Law firm marketers are faced with a significant challenge today – they are in a highly competitive space that has seen flat growth for some time now and therefore clients prefer those law firms that can clearly differentiate themselves from others. Client preferences and the choices they have been having a disruptive impact on how marketers need to, and must, engage with them.
When a client considers a law firm to work with, it usually is well informed, has done good research and has started its decision-making process well before it decides to approach the law firm or speak to one of the firm’s attorneys. If one were to map such a client’s buying lifecycle, one could easily ascertain that the research and evaluation stages of this lifecycle are the ones where the bulkhead of the decision-making process resides.
With this scenario as the battlefield, are law firm marketers doing enough to create effective engagement with clients at the start of clients’ buying cycles? The answer is – probably not. Do these marketers see the massive opportunity that digital presents to improve engagement with clients and influence their buying decisions? Based on our experience of working with several AmLaw 100 firms, the answer to this is – partially yes.
In a recent research, we did on AmLaw 50 websites, firms market in a one-size fits all way, where they push the same content to all clients, there are no repeat visitors to their websites, content marketing is not aligned with clients’ buying journeys, law firm marketers are unable to measure if their efforts are engaging clients.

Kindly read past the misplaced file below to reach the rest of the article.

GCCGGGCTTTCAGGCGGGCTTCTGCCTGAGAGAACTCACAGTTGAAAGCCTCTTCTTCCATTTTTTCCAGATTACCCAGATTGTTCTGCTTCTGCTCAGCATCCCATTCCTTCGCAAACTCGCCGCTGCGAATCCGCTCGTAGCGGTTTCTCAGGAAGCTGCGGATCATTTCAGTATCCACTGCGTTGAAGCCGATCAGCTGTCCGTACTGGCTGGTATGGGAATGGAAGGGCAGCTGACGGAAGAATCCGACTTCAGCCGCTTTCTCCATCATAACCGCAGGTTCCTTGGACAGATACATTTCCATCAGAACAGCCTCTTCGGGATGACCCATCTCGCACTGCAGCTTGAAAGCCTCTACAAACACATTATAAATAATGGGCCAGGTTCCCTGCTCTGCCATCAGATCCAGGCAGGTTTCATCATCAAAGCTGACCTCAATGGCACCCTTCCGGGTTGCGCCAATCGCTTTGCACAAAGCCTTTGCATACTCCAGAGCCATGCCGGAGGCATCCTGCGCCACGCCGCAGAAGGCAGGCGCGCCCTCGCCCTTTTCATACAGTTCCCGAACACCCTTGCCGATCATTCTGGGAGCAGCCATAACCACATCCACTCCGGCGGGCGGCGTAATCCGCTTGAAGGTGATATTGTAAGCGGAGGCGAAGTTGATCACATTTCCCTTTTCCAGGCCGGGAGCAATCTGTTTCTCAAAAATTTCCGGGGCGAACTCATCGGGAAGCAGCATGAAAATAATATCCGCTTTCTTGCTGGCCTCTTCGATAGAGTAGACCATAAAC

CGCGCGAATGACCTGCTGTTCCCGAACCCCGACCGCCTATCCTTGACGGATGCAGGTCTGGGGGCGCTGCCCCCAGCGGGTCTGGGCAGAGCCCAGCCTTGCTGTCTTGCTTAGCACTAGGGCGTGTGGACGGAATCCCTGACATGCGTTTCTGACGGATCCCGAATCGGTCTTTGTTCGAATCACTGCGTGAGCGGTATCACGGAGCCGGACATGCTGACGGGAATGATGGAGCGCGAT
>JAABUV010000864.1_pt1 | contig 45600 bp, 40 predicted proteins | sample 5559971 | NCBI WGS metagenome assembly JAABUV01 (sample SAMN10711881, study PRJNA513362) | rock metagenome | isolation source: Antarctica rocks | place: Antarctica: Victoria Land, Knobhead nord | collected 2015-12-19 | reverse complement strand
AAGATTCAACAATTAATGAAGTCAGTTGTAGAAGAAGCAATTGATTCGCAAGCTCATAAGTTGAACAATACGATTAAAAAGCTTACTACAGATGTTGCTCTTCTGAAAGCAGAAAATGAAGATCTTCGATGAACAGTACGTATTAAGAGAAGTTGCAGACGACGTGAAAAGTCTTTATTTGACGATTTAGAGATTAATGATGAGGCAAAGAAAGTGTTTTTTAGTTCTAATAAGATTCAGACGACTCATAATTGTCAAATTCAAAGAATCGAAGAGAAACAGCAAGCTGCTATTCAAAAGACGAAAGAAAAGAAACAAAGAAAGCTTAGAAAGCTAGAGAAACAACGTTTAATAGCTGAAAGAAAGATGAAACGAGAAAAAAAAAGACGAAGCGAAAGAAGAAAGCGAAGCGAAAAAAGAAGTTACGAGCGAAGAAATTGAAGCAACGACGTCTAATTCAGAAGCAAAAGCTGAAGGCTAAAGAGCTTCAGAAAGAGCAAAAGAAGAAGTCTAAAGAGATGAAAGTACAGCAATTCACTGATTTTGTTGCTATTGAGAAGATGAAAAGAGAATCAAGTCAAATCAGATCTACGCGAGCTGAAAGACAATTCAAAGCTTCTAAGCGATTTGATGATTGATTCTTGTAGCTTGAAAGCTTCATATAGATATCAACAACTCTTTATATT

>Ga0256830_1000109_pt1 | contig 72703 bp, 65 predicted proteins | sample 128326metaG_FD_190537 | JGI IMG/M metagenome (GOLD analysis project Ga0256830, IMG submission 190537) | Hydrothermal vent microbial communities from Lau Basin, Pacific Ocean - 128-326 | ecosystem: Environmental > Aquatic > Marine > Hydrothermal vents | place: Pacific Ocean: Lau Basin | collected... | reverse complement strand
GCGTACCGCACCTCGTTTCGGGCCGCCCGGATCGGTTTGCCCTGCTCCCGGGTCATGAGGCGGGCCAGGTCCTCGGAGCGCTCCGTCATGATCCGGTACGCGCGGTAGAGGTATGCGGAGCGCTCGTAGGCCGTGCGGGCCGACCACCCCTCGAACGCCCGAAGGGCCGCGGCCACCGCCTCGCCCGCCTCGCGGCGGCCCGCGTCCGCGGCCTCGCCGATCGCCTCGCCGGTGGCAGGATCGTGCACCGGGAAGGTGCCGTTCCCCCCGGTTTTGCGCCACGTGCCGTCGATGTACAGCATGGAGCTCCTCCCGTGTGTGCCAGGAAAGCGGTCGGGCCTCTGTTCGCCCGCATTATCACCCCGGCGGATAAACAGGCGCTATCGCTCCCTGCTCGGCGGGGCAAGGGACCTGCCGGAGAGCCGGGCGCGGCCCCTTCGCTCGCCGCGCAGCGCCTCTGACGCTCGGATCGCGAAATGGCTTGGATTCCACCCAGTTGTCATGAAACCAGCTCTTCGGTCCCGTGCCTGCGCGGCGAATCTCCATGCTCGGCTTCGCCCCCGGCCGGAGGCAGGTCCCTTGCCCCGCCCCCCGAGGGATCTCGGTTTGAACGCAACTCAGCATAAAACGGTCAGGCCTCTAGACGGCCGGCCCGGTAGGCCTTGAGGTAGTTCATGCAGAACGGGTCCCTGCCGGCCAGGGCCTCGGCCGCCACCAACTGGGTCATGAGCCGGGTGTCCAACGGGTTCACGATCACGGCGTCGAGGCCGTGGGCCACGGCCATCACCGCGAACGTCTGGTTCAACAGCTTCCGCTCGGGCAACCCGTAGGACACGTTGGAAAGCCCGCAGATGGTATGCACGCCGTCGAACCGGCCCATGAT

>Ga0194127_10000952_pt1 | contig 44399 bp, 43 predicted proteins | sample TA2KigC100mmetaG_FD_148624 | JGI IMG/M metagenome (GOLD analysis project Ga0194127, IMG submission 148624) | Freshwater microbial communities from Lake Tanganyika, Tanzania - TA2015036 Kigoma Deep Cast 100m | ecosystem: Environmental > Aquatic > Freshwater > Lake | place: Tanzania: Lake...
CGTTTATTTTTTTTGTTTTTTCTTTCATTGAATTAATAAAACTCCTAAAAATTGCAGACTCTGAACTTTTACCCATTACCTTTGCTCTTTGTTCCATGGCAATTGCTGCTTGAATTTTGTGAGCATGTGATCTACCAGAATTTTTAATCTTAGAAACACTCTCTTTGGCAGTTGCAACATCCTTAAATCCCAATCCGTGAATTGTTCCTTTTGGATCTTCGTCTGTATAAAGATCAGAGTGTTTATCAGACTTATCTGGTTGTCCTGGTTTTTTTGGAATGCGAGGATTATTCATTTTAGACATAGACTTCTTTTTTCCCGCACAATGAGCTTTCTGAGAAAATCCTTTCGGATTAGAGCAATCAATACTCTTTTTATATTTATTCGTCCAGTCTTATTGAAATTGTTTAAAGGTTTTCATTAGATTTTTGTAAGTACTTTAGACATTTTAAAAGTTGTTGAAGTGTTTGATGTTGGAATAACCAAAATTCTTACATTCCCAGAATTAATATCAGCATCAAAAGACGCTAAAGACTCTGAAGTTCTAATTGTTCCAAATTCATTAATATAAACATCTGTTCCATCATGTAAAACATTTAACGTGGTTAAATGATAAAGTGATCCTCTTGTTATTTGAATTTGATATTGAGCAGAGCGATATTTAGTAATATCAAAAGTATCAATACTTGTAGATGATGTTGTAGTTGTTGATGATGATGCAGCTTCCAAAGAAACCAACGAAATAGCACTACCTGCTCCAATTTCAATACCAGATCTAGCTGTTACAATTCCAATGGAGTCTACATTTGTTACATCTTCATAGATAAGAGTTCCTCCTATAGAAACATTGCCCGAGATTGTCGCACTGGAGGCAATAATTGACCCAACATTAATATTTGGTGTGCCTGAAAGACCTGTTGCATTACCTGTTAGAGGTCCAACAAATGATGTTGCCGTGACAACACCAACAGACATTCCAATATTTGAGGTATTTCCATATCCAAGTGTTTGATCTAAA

In one of the revealing outcomes of our research, we found that just 2% of the top global law firms include active personalization on their websites. This brings out the largely prevalent ‘spray and prays’ marketing and content tactics that are in practice – there is a lot of content that is being published on law firm websites but very little is targeted at or directed to the right clients at the right time in their buying journeys.
Such incoherent marketing effectively results in ineffective client engagement on digital and broken experiences for clients. The bigger risk of ineffective client engagement, off course, is that clients may lose interest and become disillusioned when a law firm that they may have considered but decided not to pursue, presents them with few good reasons to reconsider their decision.